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San Stefano

I started reading this book under the assumption it was going to be a straight’ biography of George Mackay Brown, not realising that, while it has biographical elements, it is essentially the story of GMBs spiritual journey. I have read many of GMBs novels and short stories (the poetry, less so) over the years and always found him a mesmerising writer, able to tap into folklore and tradition.

While I’m not a Christian, I come from a catholic family and my brother is actually a catholic priest. Despite my own lack of belief (like the quote from Julian Barnes in the book, I don’t believe in God but I do miss him) I found this book to be fascinating and was gripped by Ferguson’s writing from beginning to end. The book is written in a conversational and collaborative style with much of the content the result of interviews with other artists and individuals from faith groups.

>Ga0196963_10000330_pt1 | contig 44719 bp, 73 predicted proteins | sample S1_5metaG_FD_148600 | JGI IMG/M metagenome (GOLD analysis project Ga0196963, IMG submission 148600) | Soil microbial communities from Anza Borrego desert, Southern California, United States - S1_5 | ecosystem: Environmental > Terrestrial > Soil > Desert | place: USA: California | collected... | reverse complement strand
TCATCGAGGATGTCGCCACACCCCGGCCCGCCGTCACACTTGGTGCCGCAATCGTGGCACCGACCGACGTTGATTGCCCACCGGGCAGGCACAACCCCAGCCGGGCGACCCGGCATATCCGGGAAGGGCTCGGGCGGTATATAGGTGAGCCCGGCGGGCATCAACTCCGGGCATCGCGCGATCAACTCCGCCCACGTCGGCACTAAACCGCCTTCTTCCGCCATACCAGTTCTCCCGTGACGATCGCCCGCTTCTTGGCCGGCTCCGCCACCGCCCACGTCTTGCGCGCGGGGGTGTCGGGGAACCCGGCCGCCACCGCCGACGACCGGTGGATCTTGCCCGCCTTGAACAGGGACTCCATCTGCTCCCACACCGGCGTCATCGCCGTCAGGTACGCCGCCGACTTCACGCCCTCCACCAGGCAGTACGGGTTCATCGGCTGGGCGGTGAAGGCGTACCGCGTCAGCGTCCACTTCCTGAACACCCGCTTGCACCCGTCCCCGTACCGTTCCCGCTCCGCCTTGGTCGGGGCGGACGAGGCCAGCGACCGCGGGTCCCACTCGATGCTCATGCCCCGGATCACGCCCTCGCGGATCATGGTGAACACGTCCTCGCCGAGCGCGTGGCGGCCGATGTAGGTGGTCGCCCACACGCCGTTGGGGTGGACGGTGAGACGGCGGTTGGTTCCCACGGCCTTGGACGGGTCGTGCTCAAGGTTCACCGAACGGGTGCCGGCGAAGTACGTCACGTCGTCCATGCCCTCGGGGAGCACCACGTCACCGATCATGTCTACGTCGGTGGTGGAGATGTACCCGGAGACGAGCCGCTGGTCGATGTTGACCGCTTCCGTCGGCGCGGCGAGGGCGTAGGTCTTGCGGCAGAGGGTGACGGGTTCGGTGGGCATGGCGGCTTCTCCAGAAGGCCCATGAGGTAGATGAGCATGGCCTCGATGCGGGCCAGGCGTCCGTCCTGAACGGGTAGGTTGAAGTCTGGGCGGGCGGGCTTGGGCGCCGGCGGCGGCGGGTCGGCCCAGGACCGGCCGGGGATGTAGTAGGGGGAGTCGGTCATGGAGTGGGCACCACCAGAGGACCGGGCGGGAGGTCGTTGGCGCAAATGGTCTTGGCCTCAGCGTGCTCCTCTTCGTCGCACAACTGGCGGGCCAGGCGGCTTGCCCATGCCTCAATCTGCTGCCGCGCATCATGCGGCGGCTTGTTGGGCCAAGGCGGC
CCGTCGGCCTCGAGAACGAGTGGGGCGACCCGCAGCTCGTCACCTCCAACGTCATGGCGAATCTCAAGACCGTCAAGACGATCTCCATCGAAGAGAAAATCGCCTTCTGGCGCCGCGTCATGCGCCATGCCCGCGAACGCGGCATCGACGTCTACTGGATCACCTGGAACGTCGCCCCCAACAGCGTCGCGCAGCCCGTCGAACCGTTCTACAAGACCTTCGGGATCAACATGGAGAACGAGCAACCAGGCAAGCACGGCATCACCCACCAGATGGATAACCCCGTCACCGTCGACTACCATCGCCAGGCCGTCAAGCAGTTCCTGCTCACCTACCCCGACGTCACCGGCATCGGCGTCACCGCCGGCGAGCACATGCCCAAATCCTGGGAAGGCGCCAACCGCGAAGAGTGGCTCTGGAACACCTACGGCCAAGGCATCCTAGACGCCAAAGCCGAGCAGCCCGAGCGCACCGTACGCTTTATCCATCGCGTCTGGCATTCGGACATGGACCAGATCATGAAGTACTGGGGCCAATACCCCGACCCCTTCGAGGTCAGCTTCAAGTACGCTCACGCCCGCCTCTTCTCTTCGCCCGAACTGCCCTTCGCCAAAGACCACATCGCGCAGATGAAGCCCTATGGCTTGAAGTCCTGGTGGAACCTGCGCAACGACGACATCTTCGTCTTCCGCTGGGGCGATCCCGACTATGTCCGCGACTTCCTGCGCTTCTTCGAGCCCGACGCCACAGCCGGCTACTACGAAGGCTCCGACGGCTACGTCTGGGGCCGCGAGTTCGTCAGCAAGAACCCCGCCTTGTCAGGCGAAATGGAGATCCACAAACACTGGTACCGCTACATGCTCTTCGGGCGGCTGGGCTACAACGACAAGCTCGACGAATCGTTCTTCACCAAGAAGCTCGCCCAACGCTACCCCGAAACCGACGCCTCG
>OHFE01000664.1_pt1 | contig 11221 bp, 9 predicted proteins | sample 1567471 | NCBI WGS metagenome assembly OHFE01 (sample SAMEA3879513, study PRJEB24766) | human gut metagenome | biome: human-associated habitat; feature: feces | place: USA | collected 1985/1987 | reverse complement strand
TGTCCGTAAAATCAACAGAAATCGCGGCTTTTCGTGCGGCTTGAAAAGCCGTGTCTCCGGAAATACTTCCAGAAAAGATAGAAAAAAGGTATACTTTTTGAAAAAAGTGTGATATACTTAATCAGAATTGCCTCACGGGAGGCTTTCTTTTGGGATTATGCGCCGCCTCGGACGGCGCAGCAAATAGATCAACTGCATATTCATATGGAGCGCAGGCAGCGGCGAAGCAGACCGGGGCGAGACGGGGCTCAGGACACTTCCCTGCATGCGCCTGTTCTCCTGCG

This is an affectionate portrait of George Mackay Brown’s journey from a protestant upbringing to a somewhat idealised Catholic faith. Ferguson doesn’t avoid the darker sides of GMB — a sponger, prone to depression and alcohol abuse — and this is a very rounded portrait of the poet. A fascinating book about a great Scottish writer.

Posted on March 16, 2012   #Writing  






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